How to Use Heat Maps to Improve Website Design

Everyone who uses the web knows the difference between a poorly and well-designed site. Great websites seem to flow naturally from one page or another. You get a smooth experience from the second your browser lands on the web page until you leave. 

Only UX developers know that none of this is actually natural. It’s the result of careful data analysis, planning, and fine-tuning that makes all this possible. And, few tools provide better insight into users than heat maps.

Here are four different ways you can use heat maps to improve website design and drive the metrics that matter most to your business.

What is a Heat Map? 

First, here’s a little refresher about heat maps. Heat maps are data visualizations that depict how users click, scroll, and move on a web page. 

Heat is determined by popular and less popular parts of a page. The more popular an area is, the redder it will be. Likewise, the less popular it is, the bluer it will be. 

Heat map data is available both on desktop and mobile, and you can check it in three main ways: 

  • Click maps illustrate where users click/tap on a page 
  • Move maps illustrate where the mouse moves (no clicking) 
  • Scroll map: illustrate where users scroll on the page

You can then take this data to refine and optimize pages to suit whatever your needs are. Here are some main uses of heat maps. 

1. Find the CTAs That Work 

Calls-to-action (CTAs) are arguably the most crucial part of the site. It’s where users either convert and purchase a good/service or not. 

So much goes into designing CTAs — from the right wording to layout and more. You can use heat maps to see how popular your CTA buttons are. 

You can then narrow down on elements that users ignore or find an area to test a new CTA. It helps you make the most of your CTAs and maximize potential opportunities.  

2. Measure Scroll Distance 

The average web user doesn’t scroll to the bottom of every page. That’s why what’s written above the fold is so vital. If they’re interested, they’ll read more. If not, they move somewhere else. 

People visit your site from many different devices, browsers, and screen sizes. Not everybody gets the same information above the fold. 

With a scroll map, you can see where the average fold is. With this information, you can rearrange where you place essential information, including CTAs. It ensures that most people see them. 

3. Spot Problem Clicks 

Every website has different design elements. On some sites, you click an image, and it leads you to another page or website. On others, it expands the picture to full screen. And on some, a click does absolutely nothing. Mis-clicks like these can cause UX issues. 

With a heat map, you can spot incorrect clicks and fix issues. You can add relevant links or remove features to make users less likely to click them. It’s also a helpful tool for sifting out website bugs and other design errors that may harm the user experience.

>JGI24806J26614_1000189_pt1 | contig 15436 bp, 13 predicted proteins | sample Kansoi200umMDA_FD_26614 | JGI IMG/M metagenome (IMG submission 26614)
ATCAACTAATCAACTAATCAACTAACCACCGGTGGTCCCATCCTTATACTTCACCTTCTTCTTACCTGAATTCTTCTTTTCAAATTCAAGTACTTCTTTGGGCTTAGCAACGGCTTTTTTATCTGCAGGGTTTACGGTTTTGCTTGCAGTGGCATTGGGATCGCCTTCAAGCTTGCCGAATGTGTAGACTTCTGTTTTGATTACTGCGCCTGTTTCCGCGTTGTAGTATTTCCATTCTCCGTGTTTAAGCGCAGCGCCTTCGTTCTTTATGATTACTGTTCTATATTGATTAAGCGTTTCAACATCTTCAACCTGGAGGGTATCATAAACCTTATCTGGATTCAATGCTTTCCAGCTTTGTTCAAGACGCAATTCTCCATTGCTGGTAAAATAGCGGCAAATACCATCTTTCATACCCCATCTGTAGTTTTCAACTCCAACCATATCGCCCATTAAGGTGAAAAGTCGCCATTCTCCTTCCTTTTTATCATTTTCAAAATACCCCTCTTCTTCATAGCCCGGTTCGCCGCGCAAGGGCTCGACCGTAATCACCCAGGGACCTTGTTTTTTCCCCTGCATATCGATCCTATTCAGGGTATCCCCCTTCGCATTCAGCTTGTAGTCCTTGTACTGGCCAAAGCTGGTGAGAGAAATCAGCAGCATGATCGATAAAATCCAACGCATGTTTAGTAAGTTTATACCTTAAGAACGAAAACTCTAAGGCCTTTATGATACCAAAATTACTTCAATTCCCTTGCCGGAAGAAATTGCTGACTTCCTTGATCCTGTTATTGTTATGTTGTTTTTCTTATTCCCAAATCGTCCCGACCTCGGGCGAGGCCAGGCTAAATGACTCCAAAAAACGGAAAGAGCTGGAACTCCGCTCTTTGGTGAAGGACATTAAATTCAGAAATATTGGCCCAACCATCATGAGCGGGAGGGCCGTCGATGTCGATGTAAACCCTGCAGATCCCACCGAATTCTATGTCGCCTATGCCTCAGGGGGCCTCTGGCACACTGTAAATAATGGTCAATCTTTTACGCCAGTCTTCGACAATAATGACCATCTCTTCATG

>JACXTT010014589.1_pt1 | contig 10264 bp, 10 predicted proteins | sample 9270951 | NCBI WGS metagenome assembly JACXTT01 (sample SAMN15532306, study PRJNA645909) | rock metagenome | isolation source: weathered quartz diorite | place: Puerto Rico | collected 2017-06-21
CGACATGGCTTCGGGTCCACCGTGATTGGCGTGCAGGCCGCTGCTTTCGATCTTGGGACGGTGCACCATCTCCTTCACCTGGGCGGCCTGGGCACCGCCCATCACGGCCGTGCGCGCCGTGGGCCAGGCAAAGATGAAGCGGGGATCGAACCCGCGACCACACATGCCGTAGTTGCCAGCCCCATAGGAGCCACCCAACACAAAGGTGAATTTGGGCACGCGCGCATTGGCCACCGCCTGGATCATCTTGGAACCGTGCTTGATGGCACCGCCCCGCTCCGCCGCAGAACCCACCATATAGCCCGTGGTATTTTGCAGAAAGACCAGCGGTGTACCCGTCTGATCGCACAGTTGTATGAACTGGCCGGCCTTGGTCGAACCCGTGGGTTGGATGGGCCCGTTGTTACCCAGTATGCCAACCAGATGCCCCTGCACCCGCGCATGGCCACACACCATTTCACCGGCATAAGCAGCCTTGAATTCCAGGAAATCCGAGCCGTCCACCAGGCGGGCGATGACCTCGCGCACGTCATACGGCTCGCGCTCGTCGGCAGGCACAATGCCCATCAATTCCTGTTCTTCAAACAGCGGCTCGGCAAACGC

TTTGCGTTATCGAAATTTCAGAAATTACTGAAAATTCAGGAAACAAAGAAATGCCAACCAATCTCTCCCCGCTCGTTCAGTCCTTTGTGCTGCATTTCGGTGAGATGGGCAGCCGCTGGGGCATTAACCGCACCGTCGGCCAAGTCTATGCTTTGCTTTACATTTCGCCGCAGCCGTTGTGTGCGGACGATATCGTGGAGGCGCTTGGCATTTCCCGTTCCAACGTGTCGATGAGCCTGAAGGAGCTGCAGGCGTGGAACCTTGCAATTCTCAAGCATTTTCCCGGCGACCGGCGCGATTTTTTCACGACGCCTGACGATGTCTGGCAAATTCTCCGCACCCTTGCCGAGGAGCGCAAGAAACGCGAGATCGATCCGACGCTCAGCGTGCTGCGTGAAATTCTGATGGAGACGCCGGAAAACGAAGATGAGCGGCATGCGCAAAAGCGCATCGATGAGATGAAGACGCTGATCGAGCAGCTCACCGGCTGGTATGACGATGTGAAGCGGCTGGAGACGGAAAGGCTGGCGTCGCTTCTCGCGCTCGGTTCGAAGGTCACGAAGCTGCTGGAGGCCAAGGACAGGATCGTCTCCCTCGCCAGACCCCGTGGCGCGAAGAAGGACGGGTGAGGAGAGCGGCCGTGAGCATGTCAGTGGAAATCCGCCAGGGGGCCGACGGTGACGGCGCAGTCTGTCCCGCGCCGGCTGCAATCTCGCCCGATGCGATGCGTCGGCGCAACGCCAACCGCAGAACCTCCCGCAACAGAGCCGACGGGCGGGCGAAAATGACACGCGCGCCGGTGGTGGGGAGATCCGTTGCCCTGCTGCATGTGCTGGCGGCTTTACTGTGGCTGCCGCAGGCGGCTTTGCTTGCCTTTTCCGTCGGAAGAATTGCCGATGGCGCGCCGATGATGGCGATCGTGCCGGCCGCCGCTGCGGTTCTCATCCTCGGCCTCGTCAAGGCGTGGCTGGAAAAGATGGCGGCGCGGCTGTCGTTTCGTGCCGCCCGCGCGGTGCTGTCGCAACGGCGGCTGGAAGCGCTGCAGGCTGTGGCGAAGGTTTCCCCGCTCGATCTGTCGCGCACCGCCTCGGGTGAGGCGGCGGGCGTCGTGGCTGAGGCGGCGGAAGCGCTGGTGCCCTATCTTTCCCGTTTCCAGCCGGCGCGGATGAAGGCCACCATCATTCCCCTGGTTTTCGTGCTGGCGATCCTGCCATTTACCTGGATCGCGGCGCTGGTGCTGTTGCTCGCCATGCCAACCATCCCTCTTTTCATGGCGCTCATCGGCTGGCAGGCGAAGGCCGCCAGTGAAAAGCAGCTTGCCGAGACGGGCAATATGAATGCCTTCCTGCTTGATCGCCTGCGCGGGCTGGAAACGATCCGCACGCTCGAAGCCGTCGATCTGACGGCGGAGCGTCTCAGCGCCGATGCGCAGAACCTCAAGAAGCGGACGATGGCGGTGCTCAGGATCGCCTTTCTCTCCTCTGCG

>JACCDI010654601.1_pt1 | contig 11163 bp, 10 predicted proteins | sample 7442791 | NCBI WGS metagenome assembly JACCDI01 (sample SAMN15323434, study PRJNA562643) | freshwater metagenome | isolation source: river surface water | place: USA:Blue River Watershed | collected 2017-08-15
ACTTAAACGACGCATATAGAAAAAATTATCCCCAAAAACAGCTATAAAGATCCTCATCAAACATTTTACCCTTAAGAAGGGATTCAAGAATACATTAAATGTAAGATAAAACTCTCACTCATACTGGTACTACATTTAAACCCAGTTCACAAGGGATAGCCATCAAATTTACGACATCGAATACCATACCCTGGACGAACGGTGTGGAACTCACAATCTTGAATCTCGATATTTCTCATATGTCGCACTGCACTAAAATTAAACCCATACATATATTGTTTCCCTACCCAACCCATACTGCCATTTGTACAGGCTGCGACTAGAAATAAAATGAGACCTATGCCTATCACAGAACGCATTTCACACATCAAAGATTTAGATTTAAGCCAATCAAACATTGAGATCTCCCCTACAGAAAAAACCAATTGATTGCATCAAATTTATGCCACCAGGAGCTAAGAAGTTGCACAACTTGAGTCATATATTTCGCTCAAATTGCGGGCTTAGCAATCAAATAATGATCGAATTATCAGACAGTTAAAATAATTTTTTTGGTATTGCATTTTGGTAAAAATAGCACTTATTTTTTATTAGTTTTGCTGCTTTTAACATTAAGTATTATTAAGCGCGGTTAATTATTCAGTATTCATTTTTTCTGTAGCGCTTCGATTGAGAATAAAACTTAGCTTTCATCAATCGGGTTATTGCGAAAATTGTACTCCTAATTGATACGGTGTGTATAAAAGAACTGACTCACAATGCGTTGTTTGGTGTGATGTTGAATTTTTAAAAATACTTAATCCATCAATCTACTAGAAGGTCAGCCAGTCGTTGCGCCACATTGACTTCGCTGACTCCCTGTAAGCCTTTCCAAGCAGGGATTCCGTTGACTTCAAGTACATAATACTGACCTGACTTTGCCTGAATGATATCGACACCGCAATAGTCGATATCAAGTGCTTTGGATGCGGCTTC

4. Optimize Across All Devices 

Response design is essential for SEO. Responsive web design boils down to pages that adapt to all screen sizes. It’s tricky because what may appear like a few lines on a large screen may need a lot of scrolling on a smartphone. 

Heat maps can show you where mobile users have to scroll and if they miss CTAs in the process. Your goal should be a design that looks good on all screens. 

Final Thoughts

Here are some final tips to take into account. They will not help you improve your websites per se, but they can help make the most of using heat maps:

  1. Choosing the heat map provider. There are many heat map platforms you can use, but they are not free. Use the free trial periods before choosing and sticking to one.
  1. Protecting data privacy when using heat maps. Use a virtual private network (VPN) when accessing the heat maps and other essential online platforms. A VPN protects your internet connections, ensuring no third-parties can see or track what you do online. As an added perk, you can use a VPN for several other SEO tweaks, including doing competitor research and a whole lot more. 
  1. Showing heat maps to clients. Your web pages may look fantastic, but sometimes it’s challenging for clients to see how effective they are. So besides your portfolio, why not show your clients their heat maps too? Heat maps are easy for anybody to understand, and at a glance, your clients can see the improvements you’ve made to their site and why. 

In the end, heat maps are incredible tools. Whether you’re in the design, editing, or launch phase, start using them to improve UX and achieve your site’s goals. 

Click Here to Leave a Comment Below 0 comments

Leave a Reply: